November 8, 2012, 6:30 pm
The Eagles promoted Todd Bowles looking for big changes in the defense. And they’ve definitely gotten big changes.
Just not quite the kind they were hoping for.
Two games into Bowles’ career as defensive coordinator, the Eagles’ defense has been worse -- dramatically worse -- than it was under Juan Castillo, and two games isn’t a very big sample, but it is 13 percent of the season, and it’s been a very ugly 13 percent.
“He’s doing the right things,” head coach Andy Reid said after practice Thursday. “He’s focusing in and working hard and coaching and I think we’ll see with time, but I’ve got confidence in him, and that’s how I feel. I think he’s doing a good job.”
But the numbers … the numbers aren’t pretty.
In six games this year under Castillo, the Eagles allowed 18.5 points and 331 yards per game. Opponents converted 29 percent of their third downs (23 of 79), completed 53 percent of their passes, averaged 4.1 yards per run and 105 rushing yards per game.
In two games so far under Bowles, the Eagles are allowing 25.5 points and 382 yards per game. Opponents are converting 55 percent of their third downs (12 of 22), completing 76 percent of their passes, averaging 4.6 yards per run and 143 rushing yards per game.
That’s a 25 percent increase in points, 13 percent increase in yards, nearly double the third-down efficiency, a dramatic increase in completion percentage and a 27 percent increase in rushing yards allowed.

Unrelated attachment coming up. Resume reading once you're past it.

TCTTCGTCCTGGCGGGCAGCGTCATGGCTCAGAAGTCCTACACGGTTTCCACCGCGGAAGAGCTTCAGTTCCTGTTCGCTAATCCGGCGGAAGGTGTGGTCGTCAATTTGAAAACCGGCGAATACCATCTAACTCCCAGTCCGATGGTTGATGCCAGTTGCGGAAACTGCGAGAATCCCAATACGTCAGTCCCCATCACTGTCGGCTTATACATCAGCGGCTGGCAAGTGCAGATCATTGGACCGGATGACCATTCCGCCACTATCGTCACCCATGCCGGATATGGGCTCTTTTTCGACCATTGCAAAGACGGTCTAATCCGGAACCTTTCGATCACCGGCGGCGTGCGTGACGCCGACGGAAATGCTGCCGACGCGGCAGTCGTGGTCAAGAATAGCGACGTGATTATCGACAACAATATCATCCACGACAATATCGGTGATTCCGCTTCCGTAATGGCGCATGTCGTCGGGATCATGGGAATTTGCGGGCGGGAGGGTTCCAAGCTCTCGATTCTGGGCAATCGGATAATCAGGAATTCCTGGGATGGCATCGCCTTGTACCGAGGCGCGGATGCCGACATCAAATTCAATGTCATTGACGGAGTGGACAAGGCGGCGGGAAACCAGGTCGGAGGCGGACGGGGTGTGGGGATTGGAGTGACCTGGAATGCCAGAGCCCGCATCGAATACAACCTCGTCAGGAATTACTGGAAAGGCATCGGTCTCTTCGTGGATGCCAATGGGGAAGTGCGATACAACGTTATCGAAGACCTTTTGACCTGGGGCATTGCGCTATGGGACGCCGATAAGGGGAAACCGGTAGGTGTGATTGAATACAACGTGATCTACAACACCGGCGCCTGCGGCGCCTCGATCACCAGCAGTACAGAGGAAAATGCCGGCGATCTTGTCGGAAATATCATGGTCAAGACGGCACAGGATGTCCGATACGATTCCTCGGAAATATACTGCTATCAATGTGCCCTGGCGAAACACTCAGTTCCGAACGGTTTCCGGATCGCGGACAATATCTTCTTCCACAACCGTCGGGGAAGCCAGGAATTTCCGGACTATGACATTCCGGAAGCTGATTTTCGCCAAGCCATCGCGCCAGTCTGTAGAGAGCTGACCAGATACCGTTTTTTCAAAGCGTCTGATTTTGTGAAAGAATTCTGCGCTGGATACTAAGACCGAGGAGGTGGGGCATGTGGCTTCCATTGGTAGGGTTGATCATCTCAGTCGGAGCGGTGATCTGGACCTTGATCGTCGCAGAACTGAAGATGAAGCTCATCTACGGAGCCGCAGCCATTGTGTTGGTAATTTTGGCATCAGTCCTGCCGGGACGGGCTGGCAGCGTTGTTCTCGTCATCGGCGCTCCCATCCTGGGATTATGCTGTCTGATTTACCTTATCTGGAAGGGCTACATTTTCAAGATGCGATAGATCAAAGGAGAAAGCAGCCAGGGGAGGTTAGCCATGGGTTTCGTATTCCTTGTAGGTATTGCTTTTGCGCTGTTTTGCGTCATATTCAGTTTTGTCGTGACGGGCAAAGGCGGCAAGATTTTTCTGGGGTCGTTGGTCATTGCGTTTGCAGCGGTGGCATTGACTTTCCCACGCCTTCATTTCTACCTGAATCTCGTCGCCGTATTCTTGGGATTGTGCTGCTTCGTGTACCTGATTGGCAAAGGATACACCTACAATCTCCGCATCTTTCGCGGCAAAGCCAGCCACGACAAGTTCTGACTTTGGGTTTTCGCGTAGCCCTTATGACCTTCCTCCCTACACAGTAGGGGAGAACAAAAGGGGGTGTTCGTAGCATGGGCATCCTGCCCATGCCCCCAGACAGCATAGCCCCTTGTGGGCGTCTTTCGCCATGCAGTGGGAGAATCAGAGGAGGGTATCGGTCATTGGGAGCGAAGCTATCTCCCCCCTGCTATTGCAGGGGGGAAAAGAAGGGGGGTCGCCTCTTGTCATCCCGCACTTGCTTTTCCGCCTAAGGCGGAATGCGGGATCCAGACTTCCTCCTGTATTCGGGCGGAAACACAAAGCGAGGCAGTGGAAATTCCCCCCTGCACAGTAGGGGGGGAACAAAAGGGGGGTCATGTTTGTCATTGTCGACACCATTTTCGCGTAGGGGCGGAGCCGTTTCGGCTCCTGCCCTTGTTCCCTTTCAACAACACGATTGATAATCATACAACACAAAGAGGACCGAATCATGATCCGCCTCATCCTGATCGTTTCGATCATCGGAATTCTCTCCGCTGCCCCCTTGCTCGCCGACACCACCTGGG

When Reid fired Castillo, the Eagles were 12th in the NFL in both yards and points allowed. Over the past two weeks, they’re 22nd in both categories.
More data to mull over:
This is the first time in 40 years the Eagles have allowed quarterbacks to complete 75 percent of their passes in consecutive games.
In 22 games under Castillo, the Eagles never allowed a team to convert more than 50 percent of its third downs. Under Bowles, the Falcons (53.9 percent) and Saints (55.6 percent) both did it, the first time since November of 1999 the Eagles have allowed back-to-back teams to convert over half their third downs.
In a year and a half under Castillo, the Eagles never allowed 370 yards in consecutive games. In fact, that hadn’t happened since 2006. Until the last two games.